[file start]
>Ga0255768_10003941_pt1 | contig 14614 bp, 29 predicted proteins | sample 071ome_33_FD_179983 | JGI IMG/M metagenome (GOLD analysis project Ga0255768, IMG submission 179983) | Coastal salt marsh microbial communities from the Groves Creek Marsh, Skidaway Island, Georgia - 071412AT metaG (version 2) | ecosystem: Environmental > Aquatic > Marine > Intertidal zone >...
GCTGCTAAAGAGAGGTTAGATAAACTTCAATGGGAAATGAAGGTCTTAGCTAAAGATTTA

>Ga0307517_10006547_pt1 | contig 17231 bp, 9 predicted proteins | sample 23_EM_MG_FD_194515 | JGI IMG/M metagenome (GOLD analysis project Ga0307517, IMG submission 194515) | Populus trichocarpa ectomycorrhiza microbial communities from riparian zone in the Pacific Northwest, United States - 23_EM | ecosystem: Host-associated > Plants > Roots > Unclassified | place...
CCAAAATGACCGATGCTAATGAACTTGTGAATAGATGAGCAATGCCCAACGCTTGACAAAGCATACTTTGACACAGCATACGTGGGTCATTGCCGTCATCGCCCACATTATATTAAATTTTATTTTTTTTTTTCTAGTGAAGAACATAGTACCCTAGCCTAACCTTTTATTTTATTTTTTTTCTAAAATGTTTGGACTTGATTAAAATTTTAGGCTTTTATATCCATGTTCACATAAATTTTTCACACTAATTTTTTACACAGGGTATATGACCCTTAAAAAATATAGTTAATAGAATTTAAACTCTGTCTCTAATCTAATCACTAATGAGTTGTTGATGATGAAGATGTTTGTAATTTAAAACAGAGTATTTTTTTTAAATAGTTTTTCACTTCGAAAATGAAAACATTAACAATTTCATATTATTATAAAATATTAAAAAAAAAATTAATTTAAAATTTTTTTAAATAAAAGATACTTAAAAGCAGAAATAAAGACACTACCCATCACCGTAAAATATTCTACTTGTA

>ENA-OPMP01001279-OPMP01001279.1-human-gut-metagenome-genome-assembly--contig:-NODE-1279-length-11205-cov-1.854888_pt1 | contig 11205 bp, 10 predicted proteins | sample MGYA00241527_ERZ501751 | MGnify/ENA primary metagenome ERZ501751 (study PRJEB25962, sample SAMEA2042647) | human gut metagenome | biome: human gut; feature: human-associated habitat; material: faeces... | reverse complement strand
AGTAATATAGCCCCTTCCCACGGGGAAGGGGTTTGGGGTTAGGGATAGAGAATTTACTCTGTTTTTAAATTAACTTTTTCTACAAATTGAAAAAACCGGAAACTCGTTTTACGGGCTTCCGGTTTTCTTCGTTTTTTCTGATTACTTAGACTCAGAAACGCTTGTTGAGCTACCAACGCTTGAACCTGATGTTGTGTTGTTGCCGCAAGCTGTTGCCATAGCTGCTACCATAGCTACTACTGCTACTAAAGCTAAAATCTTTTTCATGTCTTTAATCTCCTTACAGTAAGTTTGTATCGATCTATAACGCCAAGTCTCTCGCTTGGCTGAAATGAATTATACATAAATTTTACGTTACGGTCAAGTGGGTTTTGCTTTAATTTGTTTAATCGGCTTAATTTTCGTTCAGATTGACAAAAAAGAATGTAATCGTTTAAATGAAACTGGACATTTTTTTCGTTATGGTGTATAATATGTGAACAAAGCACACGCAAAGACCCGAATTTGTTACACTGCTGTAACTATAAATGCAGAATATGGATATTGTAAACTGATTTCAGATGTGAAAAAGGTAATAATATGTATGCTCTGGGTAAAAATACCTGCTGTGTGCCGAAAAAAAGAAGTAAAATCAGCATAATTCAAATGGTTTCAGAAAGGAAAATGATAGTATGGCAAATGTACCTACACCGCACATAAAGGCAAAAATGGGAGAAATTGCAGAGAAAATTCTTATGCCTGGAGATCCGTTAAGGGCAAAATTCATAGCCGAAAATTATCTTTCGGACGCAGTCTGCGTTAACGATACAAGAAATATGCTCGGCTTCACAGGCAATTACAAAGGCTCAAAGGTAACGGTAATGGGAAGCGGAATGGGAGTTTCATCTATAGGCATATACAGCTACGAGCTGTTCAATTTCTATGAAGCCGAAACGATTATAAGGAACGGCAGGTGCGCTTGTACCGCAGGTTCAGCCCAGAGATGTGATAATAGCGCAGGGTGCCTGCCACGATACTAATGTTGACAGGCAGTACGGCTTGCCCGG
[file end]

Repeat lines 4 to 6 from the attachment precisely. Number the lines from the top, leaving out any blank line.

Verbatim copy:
CCAAAATGACCGATGCTAATGAACTTGTGAATAGATGAGCAATGCCCAACGCTTGACAAAGCATACTTTGACACAGCATACGTGGGTCATTGCCGTCATCGCCCACATTATATTAAATTTTATTTTTTTTTTTCTAGTGAAGAACATAGTACCCTAGCCTAACCTTTTATTTTATTTTTTTTCTAAAATGTTTGGACTTGATTAAAATTTTAGGCTTTTATATCCATGTTCACATAAATTTTTCACACTAATTTTTTACACAGGGTATATGACCCTTAAAAAATATAGTTAATAGAATTTAAACTCTGTCTCTAATCTAATCACTAATGAGTTGTTGATGATGAAGATGTTTGTAATTTAAAACAGAGTATTTTTTTTAAATAGTTTTTCACTTCGAAAATGAAAACATTAACAATTTCATATTATTATAAAATATTAAAAAAAAAATTAATTTAAAATTTTTTTAAATAAAAGATACTTAAAAGCAGAAATAAAGACACTACCCATCACCGTAAAATATTCTACTTGTA

>ENA-OPMP01001279-OPMP01001279.1-human-gut-metagenome-genome-assembly--contig:-NODE-1279-length-11205-cov-1.854888_pt1 | contig 11205 bp, 10 predicted proteins | sample MGYA00241527_ERZ501751 | MGnify/ENA primary metagenome ERZ501751 (study PRJEB25962, sample SAMEA2042647) | human gut metagenome | biome: human gut; feature: human-associated habitat; material: faeces... | reverse complement strand
AGTAATATAGCCCCTTCCCACGGGGAAGGGGTTTGGGGTTAGGGATAGAGAATTTACTCTGTTTTTAAATTAACTTTTTCTACAAATTGAAAAAACCGGAAACTCGTTTTACGGGCTTCCGGTTTTCTTCGTTTTTTCTGATTACTTAGACTCAGAAACGCTTGTTGAGCTACCAACGCTTGAACCTGATGTTGTGTTGTTGCCGCAAGCTGTTGCCATAGCTGCTACCATAGCTACTACTGCTACTAAAGCTAAAATCTTTTTCATGTCTTTAATCTCCTTACAGTAAGTTTGTATCGATCTATAACGCCAAGTCTCTCGCTTGGCTGAAATGAATTATACATAAATTTTACGTTACGGTCAAGTGGGTTTTGCTTTAATTTGTTTAATCGGCTTAATTTTCGTTCAGATTGACAAAAAAGAATGTAATCGTTTAAATGAAACTGGACATTTTTTTCGTTATGGTGTATAATATGTGAACAAAGCACACGCAAAGACCCGAATTTGTTACACTGCTGTAACTATAAATGCAGAATATGGATATTGTAAACTGATTTCAGATGTGAAAAAGGTAATAATATGTATGCTCTGGGTAAAAATACCTGCTGTGTGCCGAAAAAAAGAAGTAAAATCAGCATAATTCAAATGGTTTCAGAAAGGAAAATGATAGTATGGCAAATGTACCTACACCGCACATAAAGGCAAAAATGGGAGAAATTGCAGAGAAAATTCTTATGCCTGGAGATCCGTTAAGGGCAAAATTCATAGCCGAAAATTATCTTTCGGACGCAGTCTGCGTTAACGATACAAGAAATATGCTCGGCTTCACAGGCAATTACAAAGGCTCAAAGGTAACGGTAATGGGAAGCGGAATGGGAGTTTCATCTATAGGCATATACAGCTACGAGCTGTTCAATTTCTATGAAGCCGAAACGATTATAAGGAACGGCAGGTGCGCTTGTACCGCAGGTTCAGCCCAGAGATGTGATAATAGCGCAGGGTGCCTGCCACGATACTAATGTTGACAGGCAGTACGGCTTGCCCGG